If theology should make us holy, it should absolutely make us empathetic. Alas, that seems not to be the case. As Holmer says in The Grammar of Faith, "Theology is, then, an interpretation" (9). This, I'm sure, is a Barthian assessment. God revealed in Jesus is primary revelation. The testimony of the disciples is secondary revelation, including the Bible. Theology is tertiary revelation, at best. If all theology is interpretation, and it is, then theology is not "Word of God." Yeah, Barth, again. However, secondary revelation is not "Word of God," either. This is the theological problem with the discussions about same-sex marriage. Too many Christians treat a handful of verses as the "Word of God," but they understand the phrase as a description of the text, not an event, ala Barth and Tillich.
I'm not even going to discuss the Constitutional issues around which this conversation should actually be formed, as I'm almost certain there is no credible response from a non-religious perspective that could militate against gay marriage in a republic or democracy. Equal protection seems to need very little parsing, as equal is a zero-tolerance designator when it comes to rights afforded to citizens who are both of age and have legal standing.
Christianity has failed to make Christians holy, and it has clearly failed to make them empathetic. This should be a catastrophic failure of what they believe, but they have insulated themselves against reality shattering their theologies by insisting that God makes them holy by virtue of killing Jesus. No work is necessary. No attempt to understand a suffering world. No reason to reach out to "the other" with compassion. No actual laboring for a genuinely holy life. No. Only a triumphalist assertion of holiness that the recipient of grace has done nothing to earn. Indeed, this dependence is seen as a virtue. This redefinition of holiness is disastrous for those who are viewed as enemies of the tribe.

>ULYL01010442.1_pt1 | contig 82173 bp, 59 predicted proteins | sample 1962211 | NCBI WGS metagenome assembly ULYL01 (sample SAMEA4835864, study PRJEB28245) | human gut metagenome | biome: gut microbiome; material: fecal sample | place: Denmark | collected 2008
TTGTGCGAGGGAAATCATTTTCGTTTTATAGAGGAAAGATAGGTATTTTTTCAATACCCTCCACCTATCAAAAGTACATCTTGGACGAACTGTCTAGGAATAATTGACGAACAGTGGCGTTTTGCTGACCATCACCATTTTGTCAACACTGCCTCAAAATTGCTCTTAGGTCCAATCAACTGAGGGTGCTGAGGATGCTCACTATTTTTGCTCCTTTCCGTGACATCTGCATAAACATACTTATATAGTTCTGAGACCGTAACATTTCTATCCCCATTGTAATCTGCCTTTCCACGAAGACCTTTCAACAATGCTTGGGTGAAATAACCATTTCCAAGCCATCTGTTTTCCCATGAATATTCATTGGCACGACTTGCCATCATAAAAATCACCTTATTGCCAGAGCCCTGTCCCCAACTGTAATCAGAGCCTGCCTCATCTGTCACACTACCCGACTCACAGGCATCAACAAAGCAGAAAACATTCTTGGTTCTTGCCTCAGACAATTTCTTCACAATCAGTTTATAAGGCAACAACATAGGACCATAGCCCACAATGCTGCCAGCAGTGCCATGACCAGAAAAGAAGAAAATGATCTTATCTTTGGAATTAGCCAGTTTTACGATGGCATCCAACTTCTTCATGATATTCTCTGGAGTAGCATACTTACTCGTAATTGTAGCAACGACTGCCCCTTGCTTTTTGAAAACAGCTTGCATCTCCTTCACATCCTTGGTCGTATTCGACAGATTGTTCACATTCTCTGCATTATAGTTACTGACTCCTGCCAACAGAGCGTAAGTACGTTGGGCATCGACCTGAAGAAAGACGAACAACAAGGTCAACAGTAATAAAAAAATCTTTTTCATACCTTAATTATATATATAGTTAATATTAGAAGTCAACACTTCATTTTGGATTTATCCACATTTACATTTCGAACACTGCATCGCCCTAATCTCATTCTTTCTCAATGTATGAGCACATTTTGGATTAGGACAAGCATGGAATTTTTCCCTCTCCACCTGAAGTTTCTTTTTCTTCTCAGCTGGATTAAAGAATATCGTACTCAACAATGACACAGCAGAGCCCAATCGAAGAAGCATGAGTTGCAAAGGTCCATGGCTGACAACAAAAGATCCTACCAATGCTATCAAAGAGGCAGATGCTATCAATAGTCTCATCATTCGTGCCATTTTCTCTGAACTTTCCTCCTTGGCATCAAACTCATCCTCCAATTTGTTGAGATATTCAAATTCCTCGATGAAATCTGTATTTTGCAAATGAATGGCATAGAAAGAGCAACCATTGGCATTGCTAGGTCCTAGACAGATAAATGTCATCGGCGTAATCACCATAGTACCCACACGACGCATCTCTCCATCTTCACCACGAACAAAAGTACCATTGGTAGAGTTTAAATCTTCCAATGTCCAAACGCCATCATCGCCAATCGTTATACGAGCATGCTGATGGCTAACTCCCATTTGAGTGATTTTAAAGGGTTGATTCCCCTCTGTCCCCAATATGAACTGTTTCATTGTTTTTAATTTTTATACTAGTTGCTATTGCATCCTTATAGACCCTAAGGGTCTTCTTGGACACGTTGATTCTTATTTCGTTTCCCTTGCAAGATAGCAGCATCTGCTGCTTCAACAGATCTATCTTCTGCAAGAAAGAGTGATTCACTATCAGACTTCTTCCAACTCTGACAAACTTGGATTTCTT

For gays and lesbians, who according to a narrow theological reading of an ancient text are "others," the redefinition of holiness allows for a subset of Christians to view them as "abominations" even as that same subset views themselves as "saved by grace," even as they work to ensure the suffering and marginalizaton of their "brothers and sisters" who are also "created in the image of God." The law, which the Apostle Paul clearly says must be accepted in totality if one is to follow it, is directed against these "others," even as the legalists, by practice if not self-definition, excuse themselves from the penalty of the law by appeals to a slaughtered Savior's death. It's a theology that is self-justifying even as it condemns the marginalized to injustice, said injustice being excused by appeals to an ancient law. The whole thing is so painfully bizarre, self-refuting, and hypocritical, that I'm befuddled that Christians don't repent of their own hypocrisy and beg their gay and lesbian neighbors for forgiveness. Instead, though, they will justify their beliefs by appeals to a holy God while they excuse themselves from the hard work of holiness.